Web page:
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*Sigh.* DLC discussion...AGAIN...

#11RawfullllPosted 7/21/2011 8:30:33 AM

From: perijah | #006
Well, that is what I believe DLC is. If you release a game while working on a so called unfinished "DLC" it looks more like you release a game missing content for the same price and ask more money for it later.

That is my opinion.


games are finished like a month before they're in stores, so they have time to work DLC then, and finish it up a couple months after the game releases.
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#12RockguyKevPosted 7/21/2011 8:30:59 AM
I have not been unhappy with any DLC I've bought. I'm simply wise enough to only buy good DLC. I bought it for Oblivion, Fallout, Borderlands, MW2 and Rockband.
#13GeistPosted 7/21/2011 8:31:22 AM
Good is a term for the individual to decide for them selves and no amount of arguing here will ever change the fact that what is good to one is not to another and vice versa.
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Trapped in time. Surrounded by evil. Low on gas.
#14bigphil2003Posted 7/21/2011 9:12:10 AM
What does it matter *when* the DLC was made?

If it was made at the same time as the game it's probably because they extended their budget to do so based on the fact they'd get extra money back for it. It'd be different if they took stuff out of the final game to sell it as DLC, but if it was something that you wouldn't have got if DLC didn't exist then who cares when it was made?
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#15NeoLegoPosted 7/21/2011 9:19:56 AM
For me, "good" DLC is anything that is an extention of the story, no matter when it was made.

Good DLC are things like Undead Nightmare (Red Dead Redemption) and Lair of the Shadowbroker (Mass Effect 2) and The Disappearance of Leonardo (AC Brotherhood). They take everything great about the game's they are in and expand on it. Whether they are flashing back to something ealier or continuing the story or, in the case of Red Dead, a unique retelling of the same world. The DLC like those and other like Fallout and Oblivion, add hours of gameplay to the story and world that you've already invested time into.

Bad DLC I think is just about everything else. New skins for fighers or cars, new modes that are listed on the retail product but "locked" until DLC (I'm looking at you Bobblehead Pros!!), or guns or stat boosts.

In the end, I LOVE the idea of DLC when done right. To be honest, I would still be playing Mass Effect 2 or Red Dead Redemption or Oblivion right now if they kept releasing DLC packs. I'm actually looking forward to the day when there is a console game that is following the current mobile structure. Angry Birds for example, they continusouly release FREE DLC that adds to the core gameplay every like 3 or 4 months. Having a Fallout or Red Dead game that released new story driven content every 3 or 4 months would be amazing, like playing episodes of a tv series every few months and it wouldn't even have to be free, I'd pay for it. We will get there one day, and I'm excited! neo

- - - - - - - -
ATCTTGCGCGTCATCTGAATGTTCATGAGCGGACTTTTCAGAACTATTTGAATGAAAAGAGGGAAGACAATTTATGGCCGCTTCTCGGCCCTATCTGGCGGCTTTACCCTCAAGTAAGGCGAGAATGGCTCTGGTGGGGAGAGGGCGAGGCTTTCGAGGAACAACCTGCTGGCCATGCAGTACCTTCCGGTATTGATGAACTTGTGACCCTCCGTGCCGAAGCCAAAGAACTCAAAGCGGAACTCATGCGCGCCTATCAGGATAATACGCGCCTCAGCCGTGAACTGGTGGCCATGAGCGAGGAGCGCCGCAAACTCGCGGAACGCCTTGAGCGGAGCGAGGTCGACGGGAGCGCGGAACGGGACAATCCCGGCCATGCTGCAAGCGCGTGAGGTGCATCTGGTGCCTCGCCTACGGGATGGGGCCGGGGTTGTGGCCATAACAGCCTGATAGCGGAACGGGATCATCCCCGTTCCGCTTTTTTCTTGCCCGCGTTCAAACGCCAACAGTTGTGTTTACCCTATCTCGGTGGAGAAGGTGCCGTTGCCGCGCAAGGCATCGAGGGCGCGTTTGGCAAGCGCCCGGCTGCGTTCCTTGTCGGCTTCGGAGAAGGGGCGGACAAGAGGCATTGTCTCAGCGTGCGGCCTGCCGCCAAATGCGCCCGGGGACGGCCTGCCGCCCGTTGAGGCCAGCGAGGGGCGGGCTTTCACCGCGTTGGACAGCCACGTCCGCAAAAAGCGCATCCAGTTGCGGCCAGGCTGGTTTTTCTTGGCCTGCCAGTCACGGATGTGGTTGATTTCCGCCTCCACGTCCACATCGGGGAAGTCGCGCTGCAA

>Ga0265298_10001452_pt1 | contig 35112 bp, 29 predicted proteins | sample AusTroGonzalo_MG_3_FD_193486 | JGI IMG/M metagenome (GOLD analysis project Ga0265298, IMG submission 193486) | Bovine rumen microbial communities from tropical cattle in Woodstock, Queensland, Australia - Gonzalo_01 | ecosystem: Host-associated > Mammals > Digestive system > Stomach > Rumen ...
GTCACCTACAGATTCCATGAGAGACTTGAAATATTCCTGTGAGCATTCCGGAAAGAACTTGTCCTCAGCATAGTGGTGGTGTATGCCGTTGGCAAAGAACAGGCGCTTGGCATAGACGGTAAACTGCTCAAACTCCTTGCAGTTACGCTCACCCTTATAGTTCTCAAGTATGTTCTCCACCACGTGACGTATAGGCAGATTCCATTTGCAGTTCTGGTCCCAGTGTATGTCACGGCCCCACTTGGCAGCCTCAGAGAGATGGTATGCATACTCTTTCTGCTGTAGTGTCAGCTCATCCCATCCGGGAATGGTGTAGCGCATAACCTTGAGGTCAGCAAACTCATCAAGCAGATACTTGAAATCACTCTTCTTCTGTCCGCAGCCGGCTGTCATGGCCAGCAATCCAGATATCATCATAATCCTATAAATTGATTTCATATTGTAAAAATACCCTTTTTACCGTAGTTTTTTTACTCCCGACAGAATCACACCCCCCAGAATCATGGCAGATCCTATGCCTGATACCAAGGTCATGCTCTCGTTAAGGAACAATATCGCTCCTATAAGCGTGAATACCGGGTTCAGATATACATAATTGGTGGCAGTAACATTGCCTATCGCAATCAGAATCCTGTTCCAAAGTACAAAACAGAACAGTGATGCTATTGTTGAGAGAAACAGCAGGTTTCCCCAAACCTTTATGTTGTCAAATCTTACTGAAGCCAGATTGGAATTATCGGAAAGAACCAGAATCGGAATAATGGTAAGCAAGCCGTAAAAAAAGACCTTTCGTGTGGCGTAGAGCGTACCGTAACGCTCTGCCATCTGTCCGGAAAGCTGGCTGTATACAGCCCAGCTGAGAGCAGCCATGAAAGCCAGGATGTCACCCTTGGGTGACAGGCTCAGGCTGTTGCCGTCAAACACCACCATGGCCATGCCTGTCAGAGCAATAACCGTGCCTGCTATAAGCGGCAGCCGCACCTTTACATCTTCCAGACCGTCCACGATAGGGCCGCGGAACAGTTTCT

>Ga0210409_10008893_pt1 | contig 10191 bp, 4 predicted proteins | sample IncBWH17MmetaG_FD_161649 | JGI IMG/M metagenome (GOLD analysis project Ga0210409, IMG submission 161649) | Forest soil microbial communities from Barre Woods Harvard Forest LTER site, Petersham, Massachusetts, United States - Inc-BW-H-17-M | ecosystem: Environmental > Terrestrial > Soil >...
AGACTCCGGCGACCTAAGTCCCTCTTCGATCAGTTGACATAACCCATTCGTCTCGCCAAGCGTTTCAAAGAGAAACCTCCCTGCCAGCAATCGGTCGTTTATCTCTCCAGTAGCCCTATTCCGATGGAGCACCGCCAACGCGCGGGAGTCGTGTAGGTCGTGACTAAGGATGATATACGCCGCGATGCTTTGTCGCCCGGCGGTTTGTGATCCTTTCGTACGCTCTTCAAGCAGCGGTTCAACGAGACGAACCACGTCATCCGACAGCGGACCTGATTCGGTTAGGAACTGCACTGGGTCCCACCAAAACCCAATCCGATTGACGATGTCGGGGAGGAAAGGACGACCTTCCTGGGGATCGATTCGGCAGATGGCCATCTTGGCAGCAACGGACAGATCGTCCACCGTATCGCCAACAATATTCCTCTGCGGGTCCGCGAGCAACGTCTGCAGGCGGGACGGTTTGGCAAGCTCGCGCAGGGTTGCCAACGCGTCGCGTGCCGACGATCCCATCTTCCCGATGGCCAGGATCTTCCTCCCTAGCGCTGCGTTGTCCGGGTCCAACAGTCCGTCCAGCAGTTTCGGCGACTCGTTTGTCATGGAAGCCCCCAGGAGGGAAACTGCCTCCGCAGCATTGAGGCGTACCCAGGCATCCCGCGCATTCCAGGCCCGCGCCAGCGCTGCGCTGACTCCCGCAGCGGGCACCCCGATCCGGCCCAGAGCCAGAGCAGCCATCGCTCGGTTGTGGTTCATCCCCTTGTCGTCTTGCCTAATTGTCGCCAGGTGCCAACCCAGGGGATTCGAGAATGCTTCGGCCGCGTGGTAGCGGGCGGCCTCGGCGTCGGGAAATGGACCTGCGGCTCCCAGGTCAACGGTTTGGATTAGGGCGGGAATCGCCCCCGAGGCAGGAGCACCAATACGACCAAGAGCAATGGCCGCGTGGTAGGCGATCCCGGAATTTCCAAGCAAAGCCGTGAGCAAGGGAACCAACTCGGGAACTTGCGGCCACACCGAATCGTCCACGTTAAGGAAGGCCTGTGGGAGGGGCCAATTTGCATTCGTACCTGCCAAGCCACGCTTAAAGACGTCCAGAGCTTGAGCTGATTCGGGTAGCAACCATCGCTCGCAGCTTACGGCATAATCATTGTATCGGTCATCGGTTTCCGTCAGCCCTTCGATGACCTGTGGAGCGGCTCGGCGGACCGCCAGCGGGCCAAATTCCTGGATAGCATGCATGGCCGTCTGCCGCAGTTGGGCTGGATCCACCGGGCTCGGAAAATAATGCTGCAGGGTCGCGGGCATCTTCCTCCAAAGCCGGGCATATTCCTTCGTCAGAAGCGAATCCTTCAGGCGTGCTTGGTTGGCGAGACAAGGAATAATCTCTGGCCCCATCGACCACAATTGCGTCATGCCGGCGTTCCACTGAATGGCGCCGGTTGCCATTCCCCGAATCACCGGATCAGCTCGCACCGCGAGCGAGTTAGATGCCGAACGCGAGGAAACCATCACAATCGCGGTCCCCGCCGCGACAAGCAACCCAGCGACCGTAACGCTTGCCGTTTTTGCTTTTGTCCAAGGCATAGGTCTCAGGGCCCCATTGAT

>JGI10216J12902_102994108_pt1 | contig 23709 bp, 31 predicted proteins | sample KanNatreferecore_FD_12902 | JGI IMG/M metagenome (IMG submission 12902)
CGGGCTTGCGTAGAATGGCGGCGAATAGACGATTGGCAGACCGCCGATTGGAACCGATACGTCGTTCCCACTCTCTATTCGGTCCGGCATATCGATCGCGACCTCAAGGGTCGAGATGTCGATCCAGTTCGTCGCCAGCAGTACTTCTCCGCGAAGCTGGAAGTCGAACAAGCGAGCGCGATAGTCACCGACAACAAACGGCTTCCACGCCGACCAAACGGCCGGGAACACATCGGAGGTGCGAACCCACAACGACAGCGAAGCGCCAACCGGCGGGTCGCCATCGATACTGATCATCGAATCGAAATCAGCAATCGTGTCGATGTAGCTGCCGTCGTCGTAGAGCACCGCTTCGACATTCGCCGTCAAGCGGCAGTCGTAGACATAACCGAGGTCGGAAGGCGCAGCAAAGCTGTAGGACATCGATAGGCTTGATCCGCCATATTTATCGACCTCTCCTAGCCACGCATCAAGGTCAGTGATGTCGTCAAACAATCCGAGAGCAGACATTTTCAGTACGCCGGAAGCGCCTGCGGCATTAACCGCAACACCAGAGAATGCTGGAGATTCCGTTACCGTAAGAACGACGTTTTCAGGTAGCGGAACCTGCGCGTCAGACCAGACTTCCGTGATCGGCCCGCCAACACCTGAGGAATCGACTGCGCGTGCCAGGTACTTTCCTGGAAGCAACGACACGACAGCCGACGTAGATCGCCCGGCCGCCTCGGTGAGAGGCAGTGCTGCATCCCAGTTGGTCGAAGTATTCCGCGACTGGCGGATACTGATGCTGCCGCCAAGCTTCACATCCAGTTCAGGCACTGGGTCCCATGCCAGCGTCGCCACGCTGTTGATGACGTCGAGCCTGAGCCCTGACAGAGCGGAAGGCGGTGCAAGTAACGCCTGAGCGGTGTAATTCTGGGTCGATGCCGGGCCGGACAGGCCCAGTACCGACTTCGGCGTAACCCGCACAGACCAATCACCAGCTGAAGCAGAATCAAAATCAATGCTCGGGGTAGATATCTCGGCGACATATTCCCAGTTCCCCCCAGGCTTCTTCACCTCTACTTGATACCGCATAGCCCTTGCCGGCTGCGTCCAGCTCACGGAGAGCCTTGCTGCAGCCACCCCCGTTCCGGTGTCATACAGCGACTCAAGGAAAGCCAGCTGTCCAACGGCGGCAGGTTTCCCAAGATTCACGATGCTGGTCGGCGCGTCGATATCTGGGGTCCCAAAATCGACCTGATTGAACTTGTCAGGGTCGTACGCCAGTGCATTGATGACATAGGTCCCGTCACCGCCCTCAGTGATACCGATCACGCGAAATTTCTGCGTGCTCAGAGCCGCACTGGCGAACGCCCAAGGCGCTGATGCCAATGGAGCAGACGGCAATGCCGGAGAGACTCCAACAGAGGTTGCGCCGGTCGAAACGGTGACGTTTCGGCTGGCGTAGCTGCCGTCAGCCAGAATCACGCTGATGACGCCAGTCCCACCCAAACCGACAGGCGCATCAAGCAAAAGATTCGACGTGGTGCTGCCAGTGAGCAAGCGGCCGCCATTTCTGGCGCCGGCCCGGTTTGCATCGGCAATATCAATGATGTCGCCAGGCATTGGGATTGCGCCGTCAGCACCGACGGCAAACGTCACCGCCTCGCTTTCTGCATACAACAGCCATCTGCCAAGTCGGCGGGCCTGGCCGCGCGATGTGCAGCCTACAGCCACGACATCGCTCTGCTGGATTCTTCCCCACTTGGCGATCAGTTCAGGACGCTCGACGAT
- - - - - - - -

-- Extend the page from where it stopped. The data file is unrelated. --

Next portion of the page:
#16Gold UrsaringPosted 7/21/2011 9:35:17 AM
Good DLC compliments a complete game.

GTA IV and Red Dead didn't add new places, but took you on a new journey. Fallout and Oblivion gave you new places. Burnout Paradise had excellent DLC, expanding the game with new features.

Bad DLC tries to complete an incomplete game for money.

If it's free, I'll forgive it. Otherwise it's sort of insult to injury and all too many games are guilty of this.

Good DLC gets interested people into things that licensing might otherwise have prevented.

I like a song, I want it in Rock Band, but the world may not yet appreciate the group. Rock Band sends royalties via the DLC. That's fine. The costumes and stages in LBP.

Another aspect of DLC is that the price has to be right. A fighting game with 30 characters, shouldn't have you paying $5 for a single additional character. Pricing should be reasonable.
#17SragentThomPosted 7/21/2011 9:37:21 AM
[This message was deleted at the request of the original poster]
#18EucliditePosted 7/21/2011 9:44:38 AM
Rawfullll posted...
games are finished like a month before they're in stores, so they have time to work DLC then, and finish it up a couple months after the game releases.

There's more to it than that, even.

The last month or more of a game's development is typically only fixing bugs, which tends to heavily occupy programmers, but not as much other members of the development team (such as artists and designers). In the final weeks, even the programmers are only working on it if there is a specific bug they are addressing, so they have available time as well.

In the past, during that period those people would be moved onto the next game. Now, they often work on DLC. Even if it were completed before the game released, though, adding it in would add easily weeks if not more to testing, and delay the release. The DLC can be tested and put through certification separately without affecting the core game's release schedule.